A thaw in diplomatic relations between North Korea and South Korea, as well as hopes of the summit meeting between the leaders of North Korea and USA, which has been fixed for June 12 in Singapore, saw world opinion shift, as countries around North Korea and the world saw hope in pronouncements from North Korean leaders that de-nuclearisation of the Korean Peninsula was a distinct possibility. While the conditions under which this will happen were still unclear, the visit of General VK Singh, Minister of State, to North Korea on May 15-16, 2018 was timely. This was the first ministerial visit from India to North Korea since 1998, and Gen Singh met with the Vice President of the Presidium of Supreme People’s Assembly, Kim Yong-dae, Foreign Minister Ri Yong-ho, Culture Minister Pak Chung-nam and Vice Foreign Minister Choe Hui-chol. They agreed to strengthen people-to-people contact through cultural exchanges. They agreed to cooperate in vocational education, agriculture, pharmaceuticals, promotion of Yoga and traditional medicine. They also held discussions on regional and international issues, the recent peace initiative of the North with South Korea, and the proposed talks with the US. Expectedly, the issue of Pakistan’s nuclear link with North Korea was raised, and according to an official press release, “the DPRK side emphasised that as a friendly country, DPRK will not allow any action that would create concerns for India’s security”.

On the eve of the visit, North Korea’s First Vice Minister, Kim Gye-gwan issued a statement, and threatened to call off the talks if the Trump administration continued to press for de-nuclearisation as a pre-condition. North Korea has made it clear that any “Libya style” de-nuclearisation was out of the question. Even as the proposed official level talks with South Korea have been suspended by the North over the issue of military exercises between South Korea and US, this has been followed by reassurance by President Trump himself that the US was not looking at regime change in North Korea.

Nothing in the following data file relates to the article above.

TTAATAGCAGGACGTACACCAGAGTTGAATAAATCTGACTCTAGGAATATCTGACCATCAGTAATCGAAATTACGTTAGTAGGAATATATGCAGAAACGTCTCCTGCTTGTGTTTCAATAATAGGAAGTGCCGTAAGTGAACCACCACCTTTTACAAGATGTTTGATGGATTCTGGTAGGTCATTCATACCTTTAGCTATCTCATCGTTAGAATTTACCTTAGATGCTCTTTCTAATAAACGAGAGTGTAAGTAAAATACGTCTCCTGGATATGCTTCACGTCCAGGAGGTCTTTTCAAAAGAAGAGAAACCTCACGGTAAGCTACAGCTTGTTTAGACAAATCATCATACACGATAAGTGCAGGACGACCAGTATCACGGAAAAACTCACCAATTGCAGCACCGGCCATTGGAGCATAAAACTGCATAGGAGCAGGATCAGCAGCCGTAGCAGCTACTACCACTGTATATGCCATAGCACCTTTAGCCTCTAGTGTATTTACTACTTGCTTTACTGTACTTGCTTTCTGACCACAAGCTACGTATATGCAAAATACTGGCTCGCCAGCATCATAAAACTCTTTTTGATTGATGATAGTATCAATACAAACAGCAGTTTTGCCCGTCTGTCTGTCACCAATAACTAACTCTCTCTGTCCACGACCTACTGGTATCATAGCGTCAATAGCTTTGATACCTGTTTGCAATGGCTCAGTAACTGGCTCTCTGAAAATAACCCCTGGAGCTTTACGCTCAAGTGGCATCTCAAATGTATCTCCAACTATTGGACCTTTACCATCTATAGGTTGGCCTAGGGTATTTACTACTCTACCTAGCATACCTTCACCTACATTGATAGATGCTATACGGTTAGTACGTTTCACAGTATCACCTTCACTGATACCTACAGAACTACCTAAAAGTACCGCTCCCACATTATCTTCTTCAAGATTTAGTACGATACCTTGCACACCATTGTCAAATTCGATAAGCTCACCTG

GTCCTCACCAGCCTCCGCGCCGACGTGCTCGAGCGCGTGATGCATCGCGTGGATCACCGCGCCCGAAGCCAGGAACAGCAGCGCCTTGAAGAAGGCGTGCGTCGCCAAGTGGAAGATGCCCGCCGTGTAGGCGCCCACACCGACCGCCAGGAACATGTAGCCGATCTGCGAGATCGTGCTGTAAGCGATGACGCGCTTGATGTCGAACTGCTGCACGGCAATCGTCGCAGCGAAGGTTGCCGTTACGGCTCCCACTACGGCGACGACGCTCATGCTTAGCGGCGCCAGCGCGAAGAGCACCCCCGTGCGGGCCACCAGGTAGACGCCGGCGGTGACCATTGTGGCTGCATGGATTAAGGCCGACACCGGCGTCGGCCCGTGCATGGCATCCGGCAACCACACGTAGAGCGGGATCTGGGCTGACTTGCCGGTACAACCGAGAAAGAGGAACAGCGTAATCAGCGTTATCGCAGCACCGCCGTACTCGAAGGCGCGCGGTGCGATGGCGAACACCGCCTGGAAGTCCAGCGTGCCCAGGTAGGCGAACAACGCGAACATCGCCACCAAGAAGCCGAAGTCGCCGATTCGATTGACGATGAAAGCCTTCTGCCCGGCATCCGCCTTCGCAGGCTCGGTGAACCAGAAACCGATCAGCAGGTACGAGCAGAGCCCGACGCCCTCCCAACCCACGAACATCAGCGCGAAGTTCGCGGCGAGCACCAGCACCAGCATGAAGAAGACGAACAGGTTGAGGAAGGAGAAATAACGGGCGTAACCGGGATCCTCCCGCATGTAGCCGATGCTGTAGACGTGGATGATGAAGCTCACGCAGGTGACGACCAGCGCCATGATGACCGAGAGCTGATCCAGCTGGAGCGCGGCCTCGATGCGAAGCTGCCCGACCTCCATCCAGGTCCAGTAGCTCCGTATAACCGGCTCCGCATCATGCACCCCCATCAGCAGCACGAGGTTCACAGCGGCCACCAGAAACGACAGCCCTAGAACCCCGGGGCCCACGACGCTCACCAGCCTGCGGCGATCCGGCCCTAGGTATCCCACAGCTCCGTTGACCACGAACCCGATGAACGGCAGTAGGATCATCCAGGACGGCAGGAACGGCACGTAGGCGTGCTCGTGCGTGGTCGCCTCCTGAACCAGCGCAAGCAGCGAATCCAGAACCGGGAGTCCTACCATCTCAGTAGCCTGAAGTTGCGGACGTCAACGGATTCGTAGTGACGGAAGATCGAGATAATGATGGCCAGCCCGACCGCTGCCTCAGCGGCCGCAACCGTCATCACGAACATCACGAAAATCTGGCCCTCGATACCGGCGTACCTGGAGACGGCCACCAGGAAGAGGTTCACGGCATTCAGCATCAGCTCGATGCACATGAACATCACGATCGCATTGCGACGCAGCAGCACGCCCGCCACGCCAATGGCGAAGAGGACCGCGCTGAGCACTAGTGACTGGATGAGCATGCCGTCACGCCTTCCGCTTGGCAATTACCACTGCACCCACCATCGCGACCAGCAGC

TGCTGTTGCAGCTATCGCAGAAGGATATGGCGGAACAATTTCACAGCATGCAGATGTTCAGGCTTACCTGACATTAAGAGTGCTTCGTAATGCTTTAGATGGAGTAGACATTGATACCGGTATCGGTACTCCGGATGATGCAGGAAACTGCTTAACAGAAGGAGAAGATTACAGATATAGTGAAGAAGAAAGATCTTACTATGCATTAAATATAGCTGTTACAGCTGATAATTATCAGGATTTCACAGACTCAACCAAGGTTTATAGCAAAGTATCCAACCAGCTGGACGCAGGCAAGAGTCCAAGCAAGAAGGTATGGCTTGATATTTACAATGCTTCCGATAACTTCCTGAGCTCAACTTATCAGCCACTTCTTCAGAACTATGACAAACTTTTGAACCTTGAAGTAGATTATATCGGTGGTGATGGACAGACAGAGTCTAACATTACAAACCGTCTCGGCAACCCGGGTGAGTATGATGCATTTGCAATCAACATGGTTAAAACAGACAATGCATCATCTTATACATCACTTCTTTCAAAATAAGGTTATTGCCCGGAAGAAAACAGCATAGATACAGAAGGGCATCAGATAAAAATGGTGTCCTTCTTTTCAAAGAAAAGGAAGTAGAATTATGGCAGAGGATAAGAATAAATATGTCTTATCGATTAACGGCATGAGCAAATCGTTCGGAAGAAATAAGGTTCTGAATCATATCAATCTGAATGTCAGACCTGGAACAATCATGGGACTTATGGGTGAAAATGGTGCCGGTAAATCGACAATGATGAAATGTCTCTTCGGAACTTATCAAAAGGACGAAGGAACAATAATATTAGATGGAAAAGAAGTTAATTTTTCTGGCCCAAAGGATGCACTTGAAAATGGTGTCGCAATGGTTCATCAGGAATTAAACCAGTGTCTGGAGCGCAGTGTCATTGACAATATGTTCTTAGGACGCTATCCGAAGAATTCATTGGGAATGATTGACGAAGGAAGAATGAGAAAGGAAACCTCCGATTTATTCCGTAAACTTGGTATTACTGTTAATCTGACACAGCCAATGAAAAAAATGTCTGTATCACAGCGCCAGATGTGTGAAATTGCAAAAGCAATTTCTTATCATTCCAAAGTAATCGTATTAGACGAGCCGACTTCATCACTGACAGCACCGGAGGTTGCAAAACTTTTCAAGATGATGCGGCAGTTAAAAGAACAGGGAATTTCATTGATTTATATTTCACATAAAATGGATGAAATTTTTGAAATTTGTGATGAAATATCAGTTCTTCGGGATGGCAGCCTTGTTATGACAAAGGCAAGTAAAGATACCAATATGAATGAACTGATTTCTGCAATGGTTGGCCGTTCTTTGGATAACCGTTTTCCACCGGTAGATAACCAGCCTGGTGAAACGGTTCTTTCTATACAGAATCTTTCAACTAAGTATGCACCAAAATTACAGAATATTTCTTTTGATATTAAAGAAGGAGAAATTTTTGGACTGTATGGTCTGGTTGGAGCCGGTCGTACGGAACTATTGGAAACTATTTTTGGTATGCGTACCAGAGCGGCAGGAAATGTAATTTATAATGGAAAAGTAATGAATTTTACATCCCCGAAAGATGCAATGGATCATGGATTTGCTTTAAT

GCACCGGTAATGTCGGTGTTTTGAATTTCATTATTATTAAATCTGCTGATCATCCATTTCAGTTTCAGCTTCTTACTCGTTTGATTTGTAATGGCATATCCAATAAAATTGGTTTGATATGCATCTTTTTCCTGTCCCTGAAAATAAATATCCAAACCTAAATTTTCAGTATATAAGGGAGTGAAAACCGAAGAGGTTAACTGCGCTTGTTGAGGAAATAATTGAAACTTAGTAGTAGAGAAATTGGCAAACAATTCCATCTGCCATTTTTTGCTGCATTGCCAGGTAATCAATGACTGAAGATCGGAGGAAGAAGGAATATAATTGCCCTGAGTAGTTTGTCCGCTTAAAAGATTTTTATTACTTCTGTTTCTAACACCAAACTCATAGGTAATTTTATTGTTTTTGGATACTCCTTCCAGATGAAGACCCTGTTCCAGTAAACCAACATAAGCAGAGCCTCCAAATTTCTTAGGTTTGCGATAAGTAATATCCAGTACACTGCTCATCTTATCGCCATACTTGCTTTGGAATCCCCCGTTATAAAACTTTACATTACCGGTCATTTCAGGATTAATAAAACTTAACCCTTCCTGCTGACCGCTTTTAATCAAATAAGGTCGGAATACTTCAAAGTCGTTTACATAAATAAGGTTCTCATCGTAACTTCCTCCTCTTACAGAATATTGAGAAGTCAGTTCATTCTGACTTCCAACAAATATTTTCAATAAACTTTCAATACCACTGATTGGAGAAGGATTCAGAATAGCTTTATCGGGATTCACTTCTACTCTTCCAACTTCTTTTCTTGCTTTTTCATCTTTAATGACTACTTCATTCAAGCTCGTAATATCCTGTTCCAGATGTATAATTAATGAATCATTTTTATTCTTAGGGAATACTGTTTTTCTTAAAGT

In a world which is going through a reset phase, and as North Korea will look to pay attention to its dismal domestic economy following a decision to de-nuclearise - which in its understanding should be a phased and simultaneous process on the basis or reciprocal steps undertaken by the US and South Korea - it will look at undertaking a domestic economic reform programme. Sooner or later, the dialogue process between North Korea, US and South Korea will resume. India can play a major role in this process. India can easily ramp up its exports to North Korea to the previous levels. Despite many offers of investment in North Korea, especially in the mining sector, Indian public and private sector entities have been averse to venture into this field in North Korea. Trading is easier, with incremental payments of the basis of multiple letters of credit alleviating or mitigating the risks. India was among the largest trading partners of North Korea before the sanctions and can play an important role in the economic sphere in the North, along with China and South Korea.

India should continue to be engaged with North Korean leadership, support the de-nuclearisation process in the Korean Peninsula and ensure that the North Korean missile technology advances are limited as much as possible. Peace and stability in the Korean Peninsula is in the interest of India and the Indo-Pacific. Equally important for India is to ensure that the missile technology and nuclear linkages between Pakistan and North Korea are not allowed to regerminate under any circumstances.

(The paper does not necessarily represent the organisational stance. The author certifies that the article/paper is original in content, unpublished and it has not been submitted for publication/web upload elsewhere, and that the facts and figures quoted are duly referenced, as needed, and are believed to be correct).